How to Design Courses

A common perception is that online courses require students to read or view videos and then regurgitate the information in an essay or simple discussion post.  However, this is false because numerous activities fully engage online students. Teaching in a fully online environment can be daunting even for seasoned online instructors to prep a new course.  However, with a few simple strategies, the process can be smooth and enjoyable. Here are four strategies that any instructor can use to Design Engaged Learning Courses. 

1.Involve the Learner

Students should demonstrate their understanding of the content and heighten their Design Engaged Learning Courses with the content throughout any course.  Instructors can incorporate authentic activities that connect real-world relevance and content knowledge. Authentic activities can range from examining case studies to creating problem-based scenarios in which the students research the problem and create solutions or address gaps within the problem.

Instructors also can use inquiry-based learning (IBL), which requires students to investigate questions they have concerning the content.  Online instructors can implement one strategy to establish IBL is implementing Know, Want to Know, and Learned (KWL) charts. Utilizing KWL charts can initiate exploration of the content as students identify what they know and what they want to know about the topic.

Inquiry begins when students explore areas they are unfamiliar with and develop questions to guide them in this exploration.  A final project based on their questions in the KWL chart will guide their learning. However, before students start their final project, they should submit a proposal to the instructor on presenting the material learned to ensure content focus. Final projects can range from but are not limited to research, scholarly or applied extensive discussion-based role-playing, and enactment of practice.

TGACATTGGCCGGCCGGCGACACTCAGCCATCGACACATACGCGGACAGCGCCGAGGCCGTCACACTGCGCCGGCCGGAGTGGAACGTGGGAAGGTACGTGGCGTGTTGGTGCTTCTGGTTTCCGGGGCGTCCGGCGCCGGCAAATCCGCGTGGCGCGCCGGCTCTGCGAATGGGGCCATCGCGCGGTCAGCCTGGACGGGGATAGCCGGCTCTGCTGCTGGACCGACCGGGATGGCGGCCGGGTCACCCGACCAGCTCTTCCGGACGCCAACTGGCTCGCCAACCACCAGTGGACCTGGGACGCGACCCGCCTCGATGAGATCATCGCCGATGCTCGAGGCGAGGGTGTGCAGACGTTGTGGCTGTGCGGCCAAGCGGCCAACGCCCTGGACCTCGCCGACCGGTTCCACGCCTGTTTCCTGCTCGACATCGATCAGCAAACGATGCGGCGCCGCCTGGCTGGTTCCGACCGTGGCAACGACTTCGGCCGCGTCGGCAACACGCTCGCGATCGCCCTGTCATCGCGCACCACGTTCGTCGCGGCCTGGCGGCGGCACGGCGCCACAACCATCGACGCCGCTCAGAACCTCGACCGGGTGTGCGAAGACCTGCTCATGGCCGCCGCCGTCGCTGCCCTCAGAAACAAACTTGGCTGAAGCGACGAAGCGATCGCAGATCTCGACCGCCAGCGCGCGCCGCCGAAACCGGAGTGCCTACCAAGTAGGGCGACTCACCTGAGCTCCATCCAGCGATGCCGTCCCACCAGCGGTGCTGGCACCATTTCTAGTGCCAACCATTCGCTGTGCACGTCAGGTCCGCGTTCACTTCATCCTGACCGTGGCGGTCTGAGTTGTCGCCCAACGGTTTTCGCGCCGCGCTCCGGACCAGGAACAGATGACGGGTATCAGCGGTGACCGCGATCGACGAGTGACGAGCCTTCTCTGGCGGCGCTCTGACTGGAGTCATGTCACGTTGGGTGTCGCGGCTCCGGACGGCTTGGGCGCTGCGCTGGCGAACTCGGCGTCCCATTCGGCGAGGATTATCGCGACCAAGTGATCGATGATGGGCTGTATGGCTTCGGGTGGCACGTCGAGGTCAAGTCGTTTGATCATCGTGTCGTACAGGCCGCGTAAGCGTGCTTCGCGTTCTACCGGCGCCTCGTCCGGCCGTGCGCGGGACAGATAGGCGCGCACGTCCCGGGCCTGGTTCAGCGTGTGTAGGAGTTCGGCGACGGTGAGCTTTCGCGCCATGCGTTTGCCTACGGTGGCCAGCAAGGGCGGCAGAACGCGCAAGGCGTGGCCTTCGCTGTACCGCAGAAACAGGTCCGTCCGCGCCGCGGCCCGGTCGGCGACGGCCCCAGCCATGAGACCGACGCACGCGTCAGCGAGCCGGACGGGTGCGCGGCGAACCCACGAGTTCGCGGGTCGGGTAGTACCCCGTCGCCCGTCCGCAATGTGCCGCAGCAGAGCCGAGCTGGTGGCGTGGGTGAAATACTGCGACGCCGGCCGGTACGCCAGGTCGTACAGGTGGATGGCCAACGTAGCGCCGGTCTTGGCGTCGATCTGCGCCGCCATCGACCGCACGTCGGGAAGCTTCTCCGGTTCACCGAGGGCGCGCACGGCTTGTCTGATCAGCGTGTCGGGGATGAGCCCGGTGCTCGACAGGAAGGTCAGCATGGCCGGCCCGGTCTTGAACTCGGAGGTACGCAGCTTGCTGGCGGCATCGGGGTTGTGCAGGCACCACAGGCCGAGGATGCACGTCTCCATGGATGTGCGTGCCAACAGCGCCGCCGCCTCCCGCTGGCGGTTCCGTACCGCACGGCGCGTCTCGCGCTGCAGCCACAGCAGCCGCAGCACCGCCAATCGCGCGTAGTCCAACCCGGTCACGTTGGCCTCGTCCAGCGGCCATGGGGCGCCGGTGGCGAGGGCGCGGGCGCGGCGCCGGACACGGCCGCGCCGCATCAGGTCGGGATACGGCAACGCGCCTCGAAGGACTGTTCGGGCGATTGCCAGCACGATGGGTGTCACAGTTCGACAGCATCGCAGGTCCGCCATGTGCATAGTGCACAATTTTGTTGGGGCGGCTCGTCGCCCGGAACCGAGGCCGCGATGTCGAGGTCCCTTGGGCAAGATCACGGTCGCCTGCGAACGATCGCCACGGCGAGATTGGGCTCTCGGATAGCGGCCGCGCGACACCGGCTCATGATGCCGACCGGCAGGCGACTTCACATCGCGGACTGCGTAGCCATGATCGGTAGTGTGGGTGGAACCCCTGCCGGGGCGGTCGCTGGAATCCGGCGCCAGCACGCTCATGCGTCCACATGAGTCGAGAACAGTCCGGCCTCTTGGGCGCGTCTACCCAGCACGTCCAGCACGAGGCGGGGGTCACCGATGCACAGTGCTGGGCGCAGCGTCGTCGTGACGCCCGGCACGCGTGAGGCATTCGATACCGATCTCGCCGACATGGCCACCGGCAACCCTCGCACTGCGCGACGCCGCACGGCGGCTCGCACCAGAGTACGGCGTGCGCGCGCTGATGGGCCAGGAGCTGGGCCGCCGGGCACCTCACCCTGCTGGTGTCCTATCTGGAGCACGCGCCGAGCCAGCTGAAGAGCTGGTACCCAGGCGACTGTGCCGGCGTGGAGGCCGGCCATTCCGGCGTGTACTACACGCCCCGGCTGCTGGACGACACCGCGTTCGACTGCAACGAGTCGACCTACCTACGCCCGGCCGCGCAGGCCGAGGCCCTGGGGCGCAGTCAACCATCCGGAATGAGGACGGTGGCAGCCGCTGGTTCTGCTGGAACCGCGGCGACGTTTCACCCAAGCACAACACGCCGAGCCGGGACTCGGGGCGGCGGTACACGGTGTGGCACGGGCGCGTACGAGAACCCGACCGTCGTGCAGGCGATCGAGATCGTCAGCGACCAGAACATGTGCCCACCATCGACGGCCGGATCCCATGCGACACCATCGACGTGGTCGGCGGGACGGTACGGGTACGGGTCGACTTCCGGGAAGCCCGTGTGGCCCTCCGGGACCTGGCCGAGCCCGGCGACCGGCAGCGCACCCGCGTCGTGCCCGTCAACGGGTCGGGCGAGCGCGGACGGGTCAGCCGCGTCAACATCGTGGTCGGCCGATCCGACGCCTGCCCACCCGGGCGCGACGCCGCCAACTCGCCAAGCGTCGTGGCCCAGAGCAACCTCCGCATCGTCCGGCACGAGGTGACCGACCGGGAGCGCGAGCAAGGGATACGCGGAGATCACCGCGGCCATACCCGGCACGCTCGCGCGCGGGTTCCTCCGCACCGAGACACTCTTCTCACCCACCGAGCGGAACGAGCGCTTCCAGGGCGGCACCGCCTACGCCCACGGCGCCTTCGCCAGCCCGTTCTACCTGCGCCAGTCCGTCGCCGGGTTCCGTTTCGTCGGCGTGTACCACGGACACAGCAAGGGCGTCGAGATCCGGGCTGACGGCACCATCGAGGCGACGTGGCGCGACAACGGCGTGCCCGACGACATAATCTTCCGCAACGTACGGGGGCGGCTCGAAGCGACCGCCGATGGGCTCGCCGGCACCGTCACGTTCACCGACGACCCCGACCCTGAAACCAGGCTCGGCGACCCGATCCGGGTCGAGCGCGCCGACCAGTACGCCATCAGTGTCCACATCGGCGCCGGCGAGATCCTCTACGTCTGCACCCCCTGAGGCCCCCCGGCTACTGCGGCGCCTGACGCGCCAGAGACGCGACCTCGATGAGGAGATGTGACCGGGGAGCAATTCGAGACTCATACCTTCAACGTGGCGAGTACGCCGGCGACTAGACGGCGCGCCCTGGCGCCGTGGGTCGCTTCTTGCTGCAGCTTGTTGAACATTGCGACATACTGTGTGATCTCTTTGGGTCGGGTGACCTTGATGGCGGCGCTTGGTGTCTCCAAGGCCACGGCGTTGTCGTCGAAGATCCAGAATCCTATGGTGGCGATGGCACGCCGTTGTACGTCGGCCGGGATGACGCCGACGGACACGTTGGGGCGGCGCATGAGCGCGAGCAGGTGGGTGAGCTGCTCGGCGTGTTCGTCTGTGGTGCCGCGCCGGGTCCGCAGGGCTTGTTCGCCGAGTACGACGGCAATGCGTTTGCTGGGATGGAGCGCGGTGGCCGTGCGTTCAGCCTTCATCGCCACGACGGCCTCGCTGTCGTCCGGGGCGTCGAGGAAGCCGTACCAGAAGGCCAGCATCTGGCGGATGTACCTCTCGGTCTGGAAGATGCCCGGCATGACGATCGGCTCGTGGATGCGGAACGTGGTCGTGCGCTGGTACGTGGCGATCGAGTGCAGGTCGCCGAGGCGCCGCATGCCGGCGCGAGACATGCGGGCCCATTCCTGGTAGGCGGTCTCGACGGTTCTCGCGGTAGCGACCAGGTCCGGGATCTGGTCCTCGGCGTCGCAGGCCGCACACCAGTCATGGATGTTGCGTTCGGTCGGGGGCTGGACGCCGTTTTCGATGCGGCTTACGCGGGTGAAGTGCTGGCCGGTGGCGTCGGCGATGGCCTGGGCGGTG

2.  Choose culturally relevant materials.

According to the National Council of Teachers of English, students who don’t find representations of their own cultures in texts are likely to lose interest in school-based literacies. Have your students complete a short survey on their outside interests and use that information to build your lesson plans. This will help your students see the connections between what they’re learning inside and outside the classroom.

3.  Make Collaboration Work

Design engaged learning Courses
Design engaged learning Courses

After integrating student involvement in the course and with the instructor, the next phase increases collaboration between peers. Oftentimes, instructors feel that collaboration in an online environment is challenging or near impossible. However, through simple strategies, collaboration can be a seamless and beneficial approach to course design. 

One method is implementing Professional Learning Communities (PLC), which are groups of students who regularly collaborate through emails, discussion boards, video conferencing, group phone calls, etc., to work on issues or topics related to the content. Instructors can assign roles within the PLC to assist with the active participation of all students. Roles can include facilitator (serves as team leader and key contact to instructor), interpreter (re-teaches concepts),  reminder (reiterates assignment criteria and deadlines), and mentor (reviews peer work and offers professional critique before submission).  PLCs are useful for collaboration with authentic activities and assisting with peer scaffolding to support students who are reluctant to participate.